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Monday, October 25, 2010

Words & Music Finale, Oct. 16th: Elizabeth Austen and Amy Petty

The sun was slipping behind the Olympic mountains, flashing a molten beacon between the passing trees as we drove towards Pam and Jerry's. Hard to believe that eight months had passed, and now we were going to the finale of "Words & Music" for the year, October 16th. I thought of all the sunsets, music, lyrics, stories and poems, all the conversations between artists and audience that have filled this series of house concerts, replaying some of my favourite moments as we wove our golden way. A grand finale it was to be!

Before we go any further, may I just stop for a minute to give three cheers for National Public Radio? Hip Hip Hooray! Hip Hip Hooray! Hip Hip Hooray! Yes...I heard many of you join me!

KUOW's own Elizabeth Austen was our poet of the evening, her voice offering the far-reaching intimacy of radio, a microphone unnecessary for everyone to hear. A seasoned performer, she let each line breathe and deliver. Her first poem she selected to read, said Jerry, had been read just the evening before on "The Writer's Almanac," by none other than Garrison Keillor. It was called "On Punctuation," a most delightful romping rebellion against the strict usage of certain punctuation. I could be led happily into a poem that begins, "not for me the dogma of the period...." and laugh along the lines in this rhythmic playground. With my eyes closed, I could hear Mr. Keillor's voice echo hers.

To check out the rest of "On Punctuation," and read more of Ms. Austen's wonderful poetry, do check out her website Her new chapbook, "The Girl Who Goes Alone" is now available. Treat yourself to some poetry for the coming early dark evenings...and don't forget to tune her in on KUOW.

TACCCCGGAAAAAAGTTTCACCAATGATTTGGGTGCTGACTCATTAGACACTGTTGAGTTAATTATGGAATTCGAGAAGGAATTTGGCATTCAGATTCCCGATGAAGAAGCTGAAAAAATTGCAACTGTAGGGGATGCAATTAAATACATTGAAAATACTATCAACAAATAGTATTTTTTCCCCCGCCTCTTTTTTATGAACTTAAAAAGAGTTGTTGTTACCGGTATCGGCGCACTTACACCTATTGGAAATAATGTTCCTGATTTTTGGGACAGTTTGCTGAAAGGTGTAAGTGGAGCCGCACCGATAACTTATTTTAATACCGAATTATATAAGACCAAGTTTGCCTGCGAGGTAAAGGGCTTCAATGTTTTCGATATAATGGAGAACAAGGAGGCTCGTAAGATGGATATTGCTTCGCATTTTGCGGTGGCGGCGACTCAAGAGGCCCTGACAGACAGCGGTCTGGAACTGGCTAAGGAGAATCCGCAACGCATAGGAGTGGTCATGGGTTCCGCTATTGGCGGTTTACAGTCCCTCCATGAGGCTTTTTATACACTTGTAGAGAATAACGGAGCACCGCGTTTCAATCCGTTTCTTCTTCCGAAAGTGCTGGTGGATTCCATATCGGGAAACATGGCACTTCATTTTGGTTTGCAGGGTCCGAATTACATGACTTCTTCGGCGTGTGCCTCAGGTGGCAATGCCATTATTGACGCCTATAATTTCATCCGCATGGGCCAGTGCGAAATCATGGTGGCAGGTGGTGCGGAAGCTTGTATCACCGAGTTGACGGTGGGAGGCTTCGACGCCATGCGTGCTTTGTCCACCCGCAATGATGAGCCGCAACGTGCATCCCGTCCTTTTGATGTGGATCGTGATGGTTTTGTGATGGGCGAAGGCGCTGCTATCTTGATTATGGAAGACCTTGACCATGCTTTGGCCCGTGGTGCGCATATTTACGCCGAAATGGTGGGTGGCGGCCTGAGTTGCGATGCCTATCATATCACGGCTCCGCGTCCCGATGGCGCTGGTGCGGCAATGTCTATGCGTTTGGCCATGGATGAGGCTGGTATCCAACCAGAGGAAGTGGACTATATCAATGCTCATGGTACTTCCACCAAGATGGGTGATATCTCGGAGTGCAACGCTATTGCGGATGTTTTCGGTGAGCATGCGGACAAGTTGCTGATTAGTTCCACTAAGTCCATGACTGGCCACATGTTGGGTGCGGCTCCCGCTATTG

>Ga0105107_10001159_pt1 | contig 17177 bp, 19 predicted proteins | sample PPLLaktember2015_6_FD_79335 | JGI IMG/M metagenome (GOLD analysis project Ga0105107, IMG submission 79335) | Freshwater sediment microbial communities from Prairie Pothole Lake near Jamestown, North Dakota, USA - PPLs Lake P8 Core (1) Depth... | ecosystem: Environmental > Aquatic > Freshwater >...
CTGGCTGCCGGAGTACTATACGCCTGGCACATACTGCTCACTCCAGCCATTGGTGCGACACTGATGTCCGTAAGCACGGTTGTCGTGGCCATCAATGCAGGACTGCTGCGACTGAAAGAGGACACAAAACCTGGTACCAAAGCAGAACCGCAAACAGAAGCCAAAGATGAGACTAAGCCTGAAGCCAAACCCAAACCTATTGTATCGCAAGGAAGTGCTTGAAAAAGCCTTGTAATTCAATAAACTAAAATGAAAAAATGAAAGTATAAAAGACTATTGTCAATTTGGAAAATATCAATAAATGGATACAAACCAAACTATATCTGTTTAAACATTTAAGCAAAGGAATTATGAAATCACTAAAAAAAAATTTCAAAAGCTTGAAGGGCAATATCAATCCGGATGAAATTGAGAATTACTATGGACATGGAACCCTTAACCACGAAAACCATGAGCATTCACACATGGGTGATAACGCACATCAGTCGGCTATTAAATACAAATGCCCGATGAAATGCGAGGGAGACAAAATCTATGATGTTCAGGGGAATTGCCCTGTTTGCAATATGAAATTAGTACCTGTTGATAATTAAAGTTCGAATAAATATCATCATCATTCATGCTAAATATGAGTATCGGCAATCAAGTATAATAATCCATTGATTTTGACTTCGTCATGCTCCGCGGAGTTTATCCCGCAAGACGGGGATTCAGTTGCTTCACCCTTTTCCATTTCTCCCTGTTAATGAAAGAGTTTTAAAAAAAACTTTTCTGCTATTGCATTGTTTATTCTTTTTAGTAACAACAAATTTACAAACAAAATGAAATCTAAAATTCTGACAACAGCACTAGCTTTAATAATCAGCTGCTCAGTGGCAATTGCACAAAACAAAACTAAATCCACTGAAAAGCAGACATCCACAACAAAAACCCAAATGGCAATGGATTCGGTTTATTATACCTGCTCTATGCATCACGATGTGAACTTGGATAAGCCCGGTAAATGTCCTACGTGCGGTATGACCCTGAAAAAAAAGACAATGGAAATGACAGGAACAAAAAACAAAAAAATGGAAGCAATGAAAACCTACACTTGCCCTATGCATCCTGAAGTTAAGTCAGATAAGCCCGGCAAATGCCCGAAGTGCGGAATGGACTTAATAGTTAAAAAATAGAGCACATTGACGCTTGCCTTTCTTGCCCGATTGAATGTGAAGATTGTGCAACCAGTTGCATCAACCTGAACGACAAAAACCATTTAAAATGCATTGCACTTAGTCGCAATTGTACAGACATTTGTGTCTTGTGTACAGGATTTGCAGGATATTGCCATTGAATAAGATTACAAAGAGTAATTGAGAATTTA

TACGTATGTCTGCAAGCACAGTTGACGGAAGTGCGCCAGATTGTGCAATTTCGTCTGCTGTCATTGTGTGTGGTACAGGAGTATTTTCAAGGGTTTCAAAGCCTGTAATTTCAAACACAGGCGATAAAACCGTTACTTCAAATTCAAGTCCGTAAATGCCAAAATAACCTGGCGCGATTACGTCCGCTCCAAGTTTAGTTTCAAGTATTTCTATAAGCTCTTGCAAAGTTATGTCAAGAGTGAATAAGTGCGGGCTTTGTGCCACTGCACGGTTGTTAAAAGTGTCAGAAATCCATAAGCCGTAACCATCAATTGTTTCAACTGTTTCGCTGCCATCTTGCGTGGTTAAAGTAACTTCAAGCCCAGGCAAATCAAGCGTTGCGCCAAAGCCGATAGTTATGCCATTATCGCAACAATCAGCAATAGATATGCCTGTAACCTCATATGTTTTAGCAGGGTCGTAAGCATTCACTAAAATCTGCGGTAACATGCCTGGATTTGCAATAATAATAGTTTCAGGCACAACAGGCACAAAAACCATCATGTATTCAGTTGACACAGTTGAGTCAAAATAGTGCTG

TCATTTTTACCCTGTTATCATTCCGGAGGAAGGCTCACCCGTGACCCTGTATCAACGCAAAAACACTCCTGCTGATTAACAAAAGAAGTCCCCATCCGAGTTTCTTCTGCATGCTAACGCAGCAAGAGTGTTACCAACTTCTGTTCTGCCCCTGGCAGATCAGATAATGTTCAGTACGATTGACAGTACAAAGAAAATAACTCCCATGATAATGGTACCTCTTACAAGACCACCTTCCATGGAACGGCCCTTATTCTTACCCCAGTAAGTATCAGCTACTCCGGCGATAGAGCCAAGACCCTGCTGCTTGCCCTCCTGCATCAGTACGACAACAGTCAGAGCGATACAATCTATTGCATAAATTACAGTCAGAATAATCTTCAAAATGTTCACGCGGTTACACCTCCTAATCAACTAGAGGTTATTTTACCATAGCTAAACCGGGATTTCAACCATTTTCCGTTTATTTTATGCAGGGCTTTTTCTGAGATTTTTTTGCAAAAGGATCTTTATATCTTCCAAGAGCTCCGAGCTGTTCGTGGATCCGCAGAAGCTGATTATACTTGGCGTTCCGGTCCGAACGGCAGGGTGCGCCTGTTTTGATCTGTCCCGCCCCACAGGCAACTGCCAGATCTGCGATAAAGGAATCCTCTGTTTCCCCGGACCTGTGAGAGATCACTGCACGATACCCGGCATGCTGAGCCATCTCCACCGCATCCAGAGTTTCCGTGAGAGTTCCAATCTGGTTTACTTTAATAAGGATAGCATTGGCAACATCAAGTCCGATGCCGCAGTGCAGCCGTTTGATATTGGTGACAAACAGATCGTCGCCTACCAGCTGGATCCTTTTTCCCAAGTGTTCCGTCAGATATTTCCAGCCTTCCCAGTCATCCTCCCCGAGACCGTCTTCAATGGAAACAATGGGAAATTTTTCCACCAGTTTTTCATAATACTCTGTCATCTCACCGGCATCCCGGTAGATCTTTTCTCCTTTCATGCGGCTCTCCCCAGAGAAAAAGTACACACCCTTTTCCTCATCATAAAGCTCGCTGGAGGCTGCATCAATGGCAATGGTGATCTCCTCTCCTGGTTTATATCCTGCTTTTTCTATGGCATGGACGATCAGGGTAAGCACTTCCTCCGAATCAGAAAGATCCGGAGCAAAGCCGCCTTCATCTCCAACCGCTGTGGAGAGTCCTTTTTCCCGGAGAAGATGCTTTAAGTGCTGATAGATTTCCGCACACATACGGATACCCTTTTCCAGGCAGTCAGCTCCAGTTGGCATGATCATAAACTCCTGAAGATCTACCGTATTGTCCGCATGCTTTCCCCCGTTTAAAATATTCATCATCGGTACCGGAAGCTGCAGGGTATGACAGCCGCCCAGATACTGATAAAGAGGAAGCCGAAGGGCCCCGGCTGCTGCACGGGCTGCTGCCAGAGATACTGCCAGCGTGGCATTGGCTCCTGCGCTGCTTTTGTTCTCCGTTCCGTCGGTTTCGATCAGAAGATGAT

Amy Petty moved to the microphone like La Bella Luna, in her midnight gown. She beamed a goddess smile and told us how happy she was to be out here for the first time, coming from where they live in New Hampshire. Then she began to share her stories and beautiful voice. Amy was a member of the Michigan Opera and classical training showed in her exquisite control and sound. It was obvious she could easily hit the back of a hall, but compressed that power to suit the smaller room.

There was a twinkle in her eye when she sang "Single Girl" but it was obvious how much she loved her husband/roadie/soundman. When Amy mentioned that they had been caregivers for her husband's grandparents, I loved them both. Not that she had to sell me anymore...but she did "Summertime" as sweetly as you please...mmmmmmm. Hand me a mint julep, honey!

Technology is Ms. Petty's friend, and the old Men-At-Work song, "I Come From the Land Down Under" became layered recorded loops of guitar, tin-whistle and harmonies, to the delight of her audience. She chuckled as she told us it was cheaper than traveling with a band! I settled back in my cushions and looked over at my friend Trish, who reached over and squeezed my hand with a smile. Amy began another looped song and I closed my eyes to go with it, to go with the night and dreamy ease of her voice. Do check out Amy Petty on youtube and look for her new CD release, November 1st.

So ends the 2010 house concert series "Words and Music," held within the salon of the Libstaffs, benefiting the young writers of our Key Peninsula. Tweed Meyer has painted each and every artist who has appeared this year, some more than once. Her performance at each month's event, in itself, was reason to be present.

Thank you Jerry and Pam...and thank you neighbours...for some wonderful times out here in the wild woods!

(Pssst...I've seen some of next year's line-up and it looks good!)


Irene said...

Very nice coverage, Lox. I noticed that the layered loop of the "down under" selection was conducted by Ms. Petty's ringed toes. She's talented all the way to the tips of them, y'know.

Lorraine Hart said...

I could not see her toes from where I was so comfortably sitting, Irene, so thanks for the up-close coverage!

Kim Thompson said...

Lorraine, clearly these are really popular and poignant shows. Has there been discussion of "expanding" the venue to house more patrons?

Lorraine Hart said...

Good question Kim, but house concerts are a culture all their own and the folk artists love them. Bigger venue, bigger requirements, many more hands in the pot, and a loss of that something very special. Some folks are very happy to make a survival living wage and be able to travel with their Art, especially getting to personally know their audiences. They become more and more popular with this economy...especially for those of us west of the Narrows.